Two of Missoula’s best-known poets, Mark Gibbons and David E. Thomas, will read from new and collected works on Tuesday, June 19, at Livingston’s Elk River Books.
Gibbons grew up in a small railroad town in western Montana where he listened to records, played sports, and married his high school sweetheart. He began reading Brautigan, Bukowski, Kerouac and the Beats, and was first inspired to write poetry in a workshop with James Welch. He holds an MFA in creative writing from University of Montana and is the author of several full-length collections of poetry, most recently The Imitation Blues from Foothills Publishing. He is the founder of Blind Horses Press, and is currently editing Ed Lahey’s posthumous collection, Moving On–Last Poems.
Melissa Kwasny, author of The Nine Senses, describes Gibbons as “our Western, working class Dionysus, shouting his rage at injustice, his drunken song of the heart, questioning poetry and its use, slamming it, seeing what it can stand up to, what can and can’t be wrung from it.”
Thomas grew up on the Hi-Line, graduated from the University of Montana then found himself on the streets of San Francisco where he began his literary education. Economic realities drove him to work on railroad gangs and on construction projects like the Libby Dam. The author of several books of poems, Thomas has been published in anthologies including The Last Best Place, Poems across the Big Sky and New Poets of the American West, and periodicals including Blue Collar Review and the Cedilla literary journal. His essay “Gothic Days” appears in The Complete Montana Gothic, which also features Thomas’s earliest published work. His latest book is The Old Power Company Road.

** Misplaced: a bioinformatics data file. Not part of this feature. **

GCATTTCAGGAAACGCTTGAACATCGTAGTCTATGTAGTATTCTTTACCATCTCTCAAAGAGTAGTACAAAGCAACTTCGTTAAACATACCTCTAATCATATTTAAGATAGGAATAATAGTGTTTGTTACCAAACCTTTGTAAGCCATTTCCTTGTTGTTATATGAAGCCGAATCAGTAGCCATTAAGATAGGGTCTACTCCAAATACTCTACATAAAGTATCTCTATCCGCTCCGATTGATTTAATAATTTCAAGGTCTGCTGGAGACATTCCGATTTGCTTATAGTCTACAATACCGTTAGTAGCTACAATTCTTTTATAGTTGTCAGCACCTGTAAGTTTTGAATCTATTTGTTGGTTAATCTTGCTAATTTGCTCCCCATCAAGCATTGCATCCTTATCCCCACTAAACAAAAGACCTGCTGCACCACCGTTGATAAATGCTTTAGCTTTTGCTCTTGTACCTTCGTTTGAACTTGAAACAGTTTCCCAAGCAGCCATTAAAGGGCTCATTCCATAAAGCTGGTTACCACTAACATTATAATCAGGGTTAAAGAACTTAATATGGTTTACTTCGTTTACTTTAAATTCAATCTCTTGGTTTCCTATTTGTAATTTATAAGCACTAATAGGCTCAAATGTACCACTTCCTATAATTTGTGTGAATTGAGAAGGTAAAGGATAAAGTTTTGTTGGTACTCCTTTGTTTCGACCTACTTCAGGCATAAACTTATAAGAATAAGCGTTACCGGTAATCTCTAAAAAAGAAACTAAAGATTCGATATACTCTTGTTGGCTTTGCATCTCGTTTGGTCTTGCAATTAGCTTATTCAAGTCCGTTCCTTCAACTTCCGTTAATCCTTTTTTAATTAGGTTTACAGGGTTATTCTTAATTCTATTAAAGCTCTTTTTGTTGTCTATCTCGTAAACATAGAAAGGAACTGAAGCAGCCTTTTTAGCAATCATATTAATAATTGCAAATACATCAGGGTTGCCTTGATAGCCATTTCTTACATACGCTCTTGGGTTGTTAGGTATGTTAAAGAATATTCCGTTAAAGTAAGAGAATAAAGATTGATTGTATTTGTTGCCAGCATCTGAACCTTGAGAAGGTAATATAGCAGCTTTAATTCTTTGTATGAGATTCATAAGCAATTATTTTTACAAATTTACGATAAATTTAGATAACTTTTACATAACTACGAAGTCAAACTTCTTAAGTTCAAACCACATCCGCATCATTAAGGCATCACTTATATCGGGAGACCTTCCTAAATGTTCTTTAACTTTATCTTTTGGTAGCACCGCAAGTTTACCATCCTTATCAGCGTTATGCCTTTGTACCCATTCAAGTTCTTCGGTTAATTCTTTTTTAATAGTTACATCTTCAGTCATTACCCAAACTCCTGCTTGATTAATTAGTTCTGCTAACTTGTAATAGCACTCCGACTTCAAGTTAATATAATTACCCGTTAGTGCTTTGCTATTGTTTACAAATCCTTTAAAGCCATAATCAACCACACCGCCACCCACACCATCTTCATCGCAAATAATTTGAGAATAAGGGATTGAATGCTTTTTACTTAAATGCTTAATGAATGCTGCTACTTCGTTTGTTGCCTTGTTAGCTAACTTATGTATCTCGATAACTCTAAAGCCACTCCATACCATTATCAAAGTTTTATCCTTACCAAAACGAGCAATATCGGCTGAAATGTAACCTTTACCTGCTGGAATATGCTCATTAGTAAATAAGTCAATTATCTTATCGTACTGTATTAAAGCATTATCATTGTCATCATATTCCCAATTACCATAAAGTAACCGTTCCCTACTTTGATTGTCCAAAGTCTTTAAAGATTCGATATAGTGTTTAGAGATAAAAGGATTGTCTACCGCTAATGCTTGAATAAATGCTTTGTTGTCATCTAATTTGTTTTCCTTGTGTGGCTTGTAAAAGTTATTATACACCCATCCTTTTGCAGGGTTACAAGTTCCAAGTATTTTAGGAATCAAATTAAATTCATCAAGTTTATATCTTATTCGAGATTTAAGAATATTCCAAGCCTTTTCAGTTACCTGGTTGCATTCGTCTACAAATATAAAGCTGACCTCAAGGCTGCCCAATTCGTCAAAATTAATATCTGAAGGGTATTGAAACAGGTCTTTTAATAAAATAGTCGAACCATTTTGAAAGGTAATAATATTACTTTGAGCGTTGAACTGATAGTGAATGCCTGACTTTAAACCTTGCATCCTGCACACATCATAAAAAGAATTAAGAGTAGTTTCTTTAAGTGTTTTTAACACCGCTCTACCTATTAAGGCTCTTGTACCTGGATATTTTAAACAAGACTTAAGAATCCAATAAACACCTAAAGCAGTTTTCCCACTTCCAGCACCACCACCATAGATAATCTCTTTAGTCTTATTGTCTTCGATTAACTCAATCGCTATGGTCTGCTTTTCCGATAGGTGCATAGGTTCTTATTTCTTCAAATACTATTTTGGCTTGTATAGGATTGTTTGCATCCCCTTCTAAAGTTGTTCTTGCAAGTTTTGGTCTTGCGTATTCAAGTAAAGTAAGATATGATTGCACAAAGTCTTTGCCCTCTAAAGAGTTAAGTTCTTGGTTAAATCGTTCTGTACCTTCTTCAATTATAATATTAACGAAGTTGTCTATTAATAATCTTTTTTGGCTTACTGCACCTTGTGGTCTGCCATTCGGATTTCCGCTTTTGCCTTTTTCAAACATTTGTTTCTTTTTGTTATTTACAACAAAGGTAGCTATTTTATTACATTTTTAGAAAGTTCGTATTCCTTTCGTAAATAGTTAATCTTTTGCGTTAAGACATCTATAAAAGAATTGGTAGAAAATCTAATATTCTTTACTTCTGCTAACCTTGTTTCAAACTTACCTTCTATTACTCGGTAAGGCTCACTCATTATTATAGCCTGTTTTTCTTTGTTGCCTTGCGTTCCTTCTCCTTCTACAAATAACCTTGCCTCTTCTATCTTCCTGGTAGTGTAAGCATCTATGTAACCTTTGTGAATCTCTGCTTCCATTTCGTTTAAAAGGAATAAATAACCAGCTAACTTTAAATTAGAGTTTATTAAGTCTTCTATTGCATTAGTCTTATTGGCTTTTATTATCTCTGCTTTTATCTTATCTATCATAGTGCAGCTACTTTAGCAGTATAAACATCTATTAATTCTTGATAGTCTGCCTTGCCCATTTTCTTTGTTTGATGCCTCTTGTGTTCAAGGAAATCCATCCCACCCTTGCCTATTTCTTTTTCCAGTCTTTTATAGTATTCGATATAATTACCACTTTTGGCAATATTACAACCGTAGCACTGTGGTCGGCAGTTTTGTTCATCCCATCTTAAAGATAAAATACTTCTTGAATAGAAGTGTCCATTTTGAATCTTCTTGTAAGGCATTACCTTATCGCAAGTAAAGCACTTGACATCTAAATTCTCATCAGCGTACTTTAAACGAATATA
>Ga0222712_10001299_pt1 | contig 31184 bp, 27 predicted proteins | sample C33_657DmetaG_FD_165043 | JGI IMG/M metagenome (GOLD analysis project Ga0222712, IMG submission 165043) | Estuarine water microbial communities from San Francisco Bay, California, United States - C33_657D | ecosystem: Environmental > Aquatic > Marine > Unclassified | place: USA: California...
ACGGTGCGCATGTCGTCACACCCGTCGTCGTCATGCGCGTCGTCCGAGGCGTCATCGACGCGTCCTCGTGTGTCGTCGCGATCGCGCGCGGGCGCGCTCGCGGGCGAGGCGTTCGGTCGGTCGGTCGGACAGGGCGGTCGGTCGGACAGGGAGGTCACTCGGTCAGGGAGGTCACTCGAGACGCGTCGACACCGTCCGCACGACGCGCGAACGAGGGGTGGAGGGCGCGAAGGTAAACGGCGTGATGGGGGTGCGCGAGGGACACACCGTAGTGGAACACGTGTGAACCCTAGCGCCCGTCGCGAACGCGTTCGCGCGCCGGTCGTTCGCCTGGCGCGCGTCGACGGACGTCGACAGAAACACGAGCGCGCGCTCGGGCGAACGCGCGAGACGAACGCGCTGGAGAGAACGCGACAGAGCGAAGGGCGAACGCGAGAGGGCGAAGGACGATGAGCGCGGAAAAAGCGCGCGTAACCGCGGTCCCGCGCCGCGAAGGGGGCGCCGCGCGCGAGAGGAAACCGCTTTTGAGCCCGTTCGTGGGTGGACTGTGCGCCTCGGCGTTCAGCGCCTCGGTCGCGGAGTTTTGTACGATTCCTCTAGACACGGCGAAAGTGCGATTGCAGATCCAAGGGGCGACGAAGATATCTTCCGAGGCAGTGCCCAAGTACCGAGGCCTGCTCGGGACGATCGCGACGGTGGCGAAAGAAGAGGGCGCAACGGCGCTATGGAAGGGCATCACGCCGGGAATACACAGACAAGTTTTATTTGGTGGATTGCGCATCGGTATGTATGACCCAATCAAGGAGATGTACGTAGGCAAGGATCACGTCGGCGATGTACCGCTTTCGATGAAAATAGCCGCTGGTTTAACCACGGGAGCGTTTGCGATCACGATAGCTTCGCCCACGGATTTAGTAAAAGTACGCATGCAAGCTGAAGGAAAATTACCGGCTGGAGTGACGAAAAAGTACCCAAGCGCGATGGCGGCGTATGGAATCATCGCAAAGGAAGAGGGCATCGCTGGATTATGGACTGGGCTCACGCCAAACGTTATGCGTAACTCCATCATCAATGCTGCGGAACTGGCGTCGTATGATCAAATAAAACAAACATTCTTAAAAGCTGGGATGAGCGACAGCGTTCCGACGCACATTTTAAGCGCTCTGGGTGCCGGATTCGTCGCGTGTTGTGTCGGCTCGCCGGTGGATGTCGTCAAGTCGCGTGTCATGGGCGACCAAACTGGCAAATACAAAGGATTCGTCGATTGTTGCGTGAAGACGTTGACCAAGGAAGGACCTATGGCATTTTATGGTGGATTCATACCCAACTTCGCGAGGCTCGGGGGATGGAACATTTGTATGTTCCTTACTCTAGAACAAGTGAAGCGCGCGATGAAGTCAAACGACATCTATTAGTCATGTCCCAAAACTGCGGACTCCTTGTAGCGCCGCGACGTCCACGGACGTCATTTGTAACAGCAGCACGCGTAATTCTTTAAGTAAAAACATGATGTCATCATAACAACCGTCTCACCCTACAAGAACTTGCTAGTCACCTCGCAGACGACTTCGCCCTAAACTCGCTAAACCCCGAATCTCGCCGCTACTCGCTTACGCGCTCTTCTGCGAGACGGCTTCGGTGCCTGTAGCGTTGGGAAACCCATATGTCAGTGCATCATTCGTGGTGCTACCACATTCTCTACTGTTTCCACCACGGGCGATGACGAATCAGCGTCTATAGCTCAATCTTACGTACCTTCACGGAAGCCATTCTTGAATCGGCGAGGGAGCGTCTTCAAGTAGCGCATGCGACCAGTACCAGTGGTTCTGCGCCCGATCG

Roger Dunsmore, author of You’re Just Dirt, calls Thomas “a Montana original, a gift from the Hi-line … in love with the grime and sweat of work done outdoors. He easily reminds us of an older, truer Montana alive in his sure-footed, hard-earned poems.”
The free event begins at 7 p.m. upstairs at Elk River Books, 120 N. Main St. in Livingston, and will be followed by a book signing and reception. For more information, call 333-2330.